She almost didn’t make it to school today. She told her parents she didn’t feel well. Which was true. Her stomach did hurt. But it hurt everyday that she had to go to school. So when her dad said she could stay home if she wanted, she almost did. But something told her not to. She jumped up and ran to the garage to...
She made it to “Creative Writing” at the last minute. The only seat left was the one in the front. They had to see me now she thought. But she knew they still didn’t. Most kids probably didn’t even know her name. But that was about to change.
When the teacher asked for volunteers to share, several hands went up. If she had to hear about someone’s else’s summer plans she was going to throw up. That’s not creative, she thought. And it definitely wasn’t writing. But who was she to judge? She had never once volunteered. Why would she? Nobody even knew she existed. Why would they care about what she had to say?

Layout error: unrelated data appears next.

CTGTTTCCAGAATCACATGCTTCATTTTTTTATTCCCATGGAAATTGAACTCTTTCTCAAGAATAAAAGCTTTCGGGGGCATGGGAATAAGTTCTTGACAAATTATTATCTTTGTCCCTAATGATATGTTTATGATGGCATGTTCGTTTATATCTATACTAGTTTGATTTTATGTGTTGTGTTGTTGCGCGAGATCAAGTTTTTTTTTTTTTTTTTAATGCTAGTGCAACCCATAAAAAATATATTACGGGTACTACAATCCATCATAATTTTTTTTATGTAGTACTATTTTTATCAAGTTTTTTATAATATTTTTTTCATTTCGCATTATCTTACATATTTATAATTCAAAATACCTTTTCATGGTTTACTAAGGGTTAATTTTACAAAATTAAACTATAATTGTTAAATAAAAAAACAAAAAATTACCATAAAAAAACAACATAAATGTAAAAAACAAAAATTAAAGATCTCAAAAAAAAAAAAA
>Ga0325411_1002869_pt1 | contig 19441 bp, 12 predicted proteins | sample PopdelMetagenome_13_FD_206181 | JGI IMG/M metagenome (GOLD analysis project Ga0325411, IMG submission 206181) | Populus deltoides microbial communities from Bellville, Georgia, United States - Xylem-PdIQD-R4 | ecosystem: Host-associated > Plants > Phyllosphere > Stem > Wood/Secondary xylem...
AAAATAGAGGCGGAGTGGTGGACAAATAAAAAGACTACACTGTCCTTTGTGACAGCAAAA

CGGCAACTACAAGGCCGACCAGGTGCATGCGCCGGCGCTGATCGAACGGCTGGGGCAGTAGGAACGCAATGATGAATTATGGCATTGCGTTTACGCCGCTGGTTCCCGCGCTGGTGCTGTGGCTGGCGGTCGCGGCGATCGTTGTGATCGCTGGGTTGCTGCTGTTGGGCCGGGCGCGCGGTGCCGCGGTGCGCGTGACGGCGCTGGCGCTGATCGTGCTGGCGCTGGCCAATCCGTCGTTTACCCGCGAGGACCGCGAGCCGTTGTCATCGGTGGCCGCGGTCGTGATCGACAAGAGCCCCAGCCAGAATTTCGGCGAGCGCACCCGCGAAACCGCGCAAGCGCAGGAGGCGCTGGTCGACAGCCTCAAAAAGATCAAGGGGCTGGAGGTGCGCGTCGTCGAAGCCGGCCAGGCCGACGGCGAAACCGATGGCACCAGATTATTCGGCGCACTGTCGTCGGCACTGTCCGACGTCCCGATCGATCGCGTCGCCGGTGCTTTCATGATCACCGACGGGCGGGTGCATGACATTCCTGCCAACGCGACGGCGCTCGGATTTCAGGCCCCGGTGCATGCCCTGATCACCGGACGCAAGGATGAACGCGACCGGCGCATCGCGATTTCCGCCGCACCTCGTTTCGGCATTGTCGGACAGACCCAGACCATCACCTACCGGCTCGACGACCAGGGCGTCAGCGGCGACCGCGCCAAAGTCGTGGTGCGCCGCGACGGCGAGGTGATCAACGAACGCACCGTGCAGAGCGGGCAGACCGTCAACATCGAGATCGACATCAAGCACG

She had no idea why.
She raised her hand.
She had been working on something in her Feelings Journal.
But she wasn’t ready to share it yet. Especially not with them.
And yet there she was. At the front of the room. Reading. And it felt good. It felt real good.
So she began…
What once was whole
can no longer be.
But don’t look away.
For while I am small,
I have potential
to be so much more.
Who hasn’t been broken?
Into a million pieces?
To the point where you wish someone would just sweep you up.
Throw you away.
So you could start again.
That piece over there.
And this piece right here.
They can be the start of something new.